About 600 refugee holdouts from Rwanda’s latest cycle of horror barricaded themselves Monday inside a school strewn with mangled bodies, facing down army troops who pointed recoilless rifles and demanded they come out.
The refugees refused to join 100,000 terrified people trudging through ankle-deep mud away from the slaughter at the Kibeho camp, which was closed down by Rwandan troops in a chaotic, bloody weekend operation that left at least 2,000 dead from gunfire and stampedes.
A report issued Monday by a human rights group criticized U.N. troops who were there at the time, saying they had failed to protect civilians in their care.
The report by Human Rights Watch-Africa acknowledged there were only 200 U.N. troops, too few to confront the 2,000 Rwandan soldiers at Kibeho. But it said the U.N. force had failed to anticipate the threat posed by the Rwandan army buildup and hadn’t called in more U.N. troops.
A U.N. spokesman in New York, Joe Sills, declined direct comment on the report but noted that peacekeepers have been sheltering 400 children, put their medical facilities on alert and were transporting the injured by helicopter.
After initially saying as many as 5,000 people had been killed, the U.N. Assistance Mission reduced its estimate Sunday to “a more scientific count” of about 2,000 dead and 600 hurt.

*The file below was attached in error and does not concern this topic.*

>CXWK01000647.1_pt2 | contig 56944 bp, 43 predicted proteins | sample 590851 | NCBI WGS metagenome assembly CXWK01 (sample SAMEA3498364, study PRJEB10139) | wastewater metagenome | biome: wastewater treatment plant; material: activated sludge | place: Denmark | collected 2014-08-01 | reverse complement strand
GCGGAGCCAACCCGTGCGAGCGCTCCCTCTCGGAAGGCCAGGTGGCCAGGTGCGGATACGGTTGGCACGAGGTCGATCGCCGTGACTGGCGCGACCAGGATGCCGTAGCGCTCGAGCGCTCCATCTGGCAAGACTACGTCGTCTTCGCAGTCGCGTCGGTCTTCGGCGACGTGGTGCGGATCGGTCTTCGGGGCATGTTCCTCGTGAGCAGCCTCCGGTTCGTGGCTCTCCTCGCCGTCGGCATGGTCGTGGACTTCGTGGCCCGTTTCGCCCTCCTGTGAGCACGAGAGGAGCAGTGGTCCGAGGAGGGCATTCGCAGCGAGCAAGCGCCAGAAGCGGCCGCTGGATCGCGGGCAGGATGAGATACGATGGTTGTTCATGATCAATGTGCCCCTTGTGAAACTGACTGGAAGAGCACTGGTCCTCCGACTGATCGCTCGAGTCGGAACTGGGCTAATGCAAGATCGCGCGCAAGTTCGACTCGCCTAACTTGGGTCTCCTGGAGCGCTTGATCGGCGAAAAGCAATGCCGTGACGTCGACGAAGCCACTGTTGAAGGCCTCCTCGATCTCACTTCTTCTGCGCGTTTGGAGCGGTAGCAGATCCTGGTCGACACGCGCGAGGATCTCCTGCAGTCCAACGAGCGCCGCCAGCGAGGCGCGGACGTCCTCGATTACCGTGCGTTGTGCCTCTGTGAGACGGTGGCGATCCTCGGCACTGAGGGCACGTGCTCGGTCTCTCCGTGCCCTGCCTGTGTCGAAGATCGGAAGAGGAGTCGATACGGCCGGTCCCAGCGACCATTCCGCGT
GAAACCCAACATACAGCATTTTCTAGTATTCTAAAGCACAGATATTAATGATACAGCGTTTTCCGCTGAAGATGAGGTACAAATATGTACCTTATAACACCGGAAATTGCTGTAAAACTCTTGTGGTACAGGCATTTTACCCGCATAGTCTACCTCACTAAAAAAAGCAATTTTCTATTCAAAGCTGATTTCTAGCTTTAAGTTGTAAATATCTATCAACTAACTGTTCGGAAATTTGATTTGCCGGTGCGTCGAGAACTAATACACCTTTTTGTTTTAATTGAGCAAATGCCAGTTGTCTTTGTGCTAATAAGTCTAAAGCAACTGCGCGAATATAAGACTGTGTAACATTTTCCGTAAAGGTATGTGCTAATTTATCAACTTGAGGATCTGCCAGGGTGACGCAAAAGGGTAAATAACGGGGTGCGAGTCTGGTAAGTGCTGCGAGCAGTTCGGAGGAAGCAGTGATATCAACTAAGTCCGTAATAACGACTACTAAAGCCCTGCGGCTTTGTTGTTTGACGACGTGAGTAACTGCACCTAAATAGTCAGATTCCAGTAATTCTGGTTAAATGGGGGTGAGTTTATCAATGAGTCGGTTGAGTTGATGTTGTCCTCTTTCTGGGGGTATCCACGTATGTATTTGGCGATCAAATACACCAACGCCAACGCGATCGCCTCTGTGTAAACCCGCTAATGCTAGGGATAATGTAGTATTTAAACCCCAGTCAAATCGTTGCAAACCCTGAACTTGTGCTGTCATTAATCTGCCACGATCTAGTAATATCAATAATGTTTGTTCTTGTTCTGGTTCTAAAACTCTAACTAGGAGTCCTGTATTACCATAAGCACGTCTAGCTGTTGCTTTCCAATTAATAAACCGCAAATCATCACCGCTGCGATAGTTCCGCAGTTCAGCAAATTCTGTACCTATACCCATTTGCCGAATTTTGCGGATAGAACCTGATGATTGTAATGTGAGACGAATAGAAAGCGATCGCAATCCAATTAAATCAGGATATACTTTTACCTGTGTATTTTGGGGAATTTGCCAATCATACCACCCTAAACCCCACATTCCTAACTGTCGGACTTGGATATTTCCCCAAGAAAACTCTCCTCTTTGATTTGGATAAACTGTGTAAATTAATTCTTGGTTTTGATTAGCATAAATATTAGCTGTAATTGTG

About 20 U.N. medical corpsmen, guarded by 20 U.N. soldiers with automatic rifles - some with bayonets attached - moved onto the school grounds Monday to evacuate the wounded.
At least 60 people, most badly beaten or wounded by machetes, were put on the road outside where Red Cross doctors examined their wounds and determined who would be moved first. None appeared to have bullet wounds.
Stretcher bearers stumbled through the trash that carpeted the courtyard and buried some bodies, including one baby.
Inside, several bodies were sprawled on a staircase leading to the second floor. In one room, a woman lay next to the corpse of an old man while naked children played on the floor.
“Please find us another place to go. We are afraid,” said Jenne Mukamana, one of the refugees inside the school grounds.
Many of the people there apparently are hard-line Hutus who have the most to fear from the Tutsi-led army for the slaughter last year of some 500,000 Rwandans, most of them Tutsis. Tens of thousands of Hutus fled to Kibeho in July as Tutsi rebels overthrew the Hutu government. Many are afraid to return.
“We can’t go home. They will kill us,” said one of the leaders of the refugees, 73-year-old Silas Ndangamira.